The House of Representatives passed a bill Wednesday that would give oil companies the right to sue President Donald Trump over alleged climate change.
The House voted 233-205 to repeal a 2016 regulation that gave the industry a legal right to challenge the federal government on climate change claims.
It was the second time the House has passed a repeal of the regulation.
The bill also would allow companies to sue to stop the EPA from using its authority to regulate greenhouse gas emissions.
It would give the EPA 30 days to respond to the lawsuit, though that timeframe would be limited to the case.
Republicans, who control both chambers of Congress, have used the repeal to push for oil industry regulations and environmental protections in recent years.
House Speaker Paul Ryan said in March that the administration should “step back” from the fight against global warming and instead focus on cutting greenhouse gas pollution.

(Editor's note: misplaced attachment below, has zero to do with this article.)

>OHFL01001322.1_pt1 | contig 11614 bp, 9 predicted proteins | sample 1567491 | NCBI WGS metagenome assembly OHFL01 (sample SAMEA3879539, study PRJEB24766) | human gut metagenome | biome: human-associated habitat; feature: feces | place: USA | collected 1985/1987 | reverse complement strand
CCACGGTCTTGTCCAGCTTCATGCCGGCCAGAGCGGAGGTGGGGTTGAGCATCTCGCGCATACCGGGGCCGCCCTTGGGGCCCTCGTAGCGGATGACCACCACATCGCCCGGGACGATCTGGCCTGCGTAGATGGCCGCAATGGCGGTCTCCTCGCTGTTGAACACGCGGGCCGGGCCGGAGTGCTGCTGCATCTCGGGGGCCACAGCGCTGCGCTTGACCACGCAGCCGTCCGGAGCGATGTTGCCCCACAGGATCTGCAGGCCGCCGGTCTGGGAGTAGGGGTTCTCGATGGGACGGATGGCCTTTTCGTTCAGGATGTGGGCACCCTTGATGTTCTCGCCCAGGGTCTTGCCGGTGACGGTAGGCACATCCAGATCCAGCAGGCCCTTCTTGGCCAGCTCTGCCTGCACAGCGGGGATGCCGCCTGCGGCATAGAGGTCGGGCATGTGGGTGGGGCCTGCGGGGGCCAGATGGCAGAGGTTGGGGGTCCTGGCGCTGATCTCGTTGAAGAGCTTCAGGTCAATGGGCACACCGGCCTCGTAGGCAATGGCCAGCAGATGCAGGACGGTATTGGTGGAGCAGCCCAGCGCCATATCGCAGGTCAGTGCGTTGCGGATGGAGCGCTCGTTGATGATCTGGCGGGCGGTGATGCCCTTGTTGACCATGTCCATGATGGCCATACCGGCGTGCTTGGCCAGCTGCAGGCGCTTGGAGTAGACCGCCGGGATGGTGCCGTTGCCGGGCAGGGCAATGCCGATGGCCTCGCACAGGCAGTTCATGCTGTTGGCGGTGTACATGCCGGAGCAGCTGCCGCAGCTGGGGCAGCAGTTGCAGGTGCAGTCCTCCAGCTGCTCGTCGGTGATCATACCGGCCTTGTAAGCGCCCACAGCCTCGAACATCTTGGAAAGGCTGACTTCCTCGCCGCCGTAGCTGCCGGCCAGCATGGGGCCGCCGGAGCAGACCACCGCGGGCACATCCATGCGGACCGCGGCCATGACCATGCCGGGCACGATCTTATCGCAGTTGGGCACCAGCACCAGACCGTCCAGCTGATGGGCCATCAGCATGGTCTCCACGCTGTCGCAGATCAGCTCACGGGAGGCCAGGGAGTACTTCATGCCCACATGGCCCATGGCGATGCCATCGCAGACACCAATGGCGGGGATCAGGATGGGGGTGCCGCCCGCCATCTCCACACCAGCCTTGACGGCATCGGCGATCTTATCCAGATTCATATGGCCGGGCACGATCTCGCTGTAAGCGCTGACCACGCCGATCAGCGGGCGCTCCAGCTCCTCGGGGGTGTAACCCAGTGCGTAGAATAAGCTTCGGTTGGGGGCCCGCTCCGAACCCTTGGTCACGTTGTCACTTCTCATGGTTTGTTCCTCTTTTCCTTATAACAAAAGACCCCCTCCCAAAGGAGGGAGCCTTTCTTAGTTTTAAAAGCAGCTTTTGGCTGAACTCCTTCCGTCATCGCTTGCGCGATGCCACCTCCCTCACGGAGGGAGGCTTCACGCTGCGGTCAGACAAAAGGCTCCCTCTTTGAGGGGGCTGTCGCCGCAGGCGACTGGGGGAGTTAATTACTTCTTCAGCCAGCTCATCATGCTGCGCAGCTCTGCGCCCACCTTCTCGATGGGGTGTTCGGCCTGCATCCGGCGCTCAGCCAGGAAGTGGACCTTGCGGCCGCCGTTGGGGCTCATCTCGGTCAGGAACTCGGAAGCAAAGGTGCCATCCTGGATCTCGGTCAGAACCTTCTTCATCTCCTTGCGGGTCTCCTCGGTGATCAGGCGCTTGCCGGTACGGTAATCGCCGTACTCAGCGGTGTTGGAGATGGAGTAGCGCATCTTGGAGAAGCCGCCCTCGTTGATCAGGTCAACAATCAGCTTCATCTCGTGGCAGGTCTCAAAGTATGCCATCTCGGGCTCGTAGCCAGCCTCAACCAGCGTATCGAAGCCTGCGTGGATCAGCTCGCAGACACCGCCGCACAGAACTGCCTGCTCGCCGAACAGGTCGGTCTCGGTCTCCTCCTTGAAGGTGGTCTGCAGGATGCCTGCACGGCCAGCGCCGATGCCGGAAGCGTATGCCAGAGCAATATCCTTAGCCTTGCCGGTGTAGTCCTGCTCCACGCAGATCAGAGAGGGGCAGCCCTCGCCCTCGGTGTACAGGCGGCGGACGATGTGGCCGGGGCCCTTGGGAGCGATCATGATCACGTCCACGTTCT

Ryan’s remarks came after Trump on Wednesday signed an executive order to expand oil and gas production and protect the environment.
He said the action would help protect jobs and increase economic growth.
The order allows the oil and energy industry to create nearly 1 million new jobs and invest billions in energy-related projects.
The oil and natural gas industry has long argued that the Clean Power Plan, which Trump signed into law, unfairly targets them.
The regulations were intended to cut emissions from the nation’s power plants and prevent the development of new coal-fired power plants.
Environmentalists said the new law would help fuel the growth of fossil fuel extraction and exacerbate the problem of global warming.
“This law is designed to create a corporate welfare industry that will create billions in new tax breaks and new jobs, and that’s exactly what the oil industry is doing,” Rep. Ted Lieu, D-Calif., said.
“This is a slap in the face to the American people.”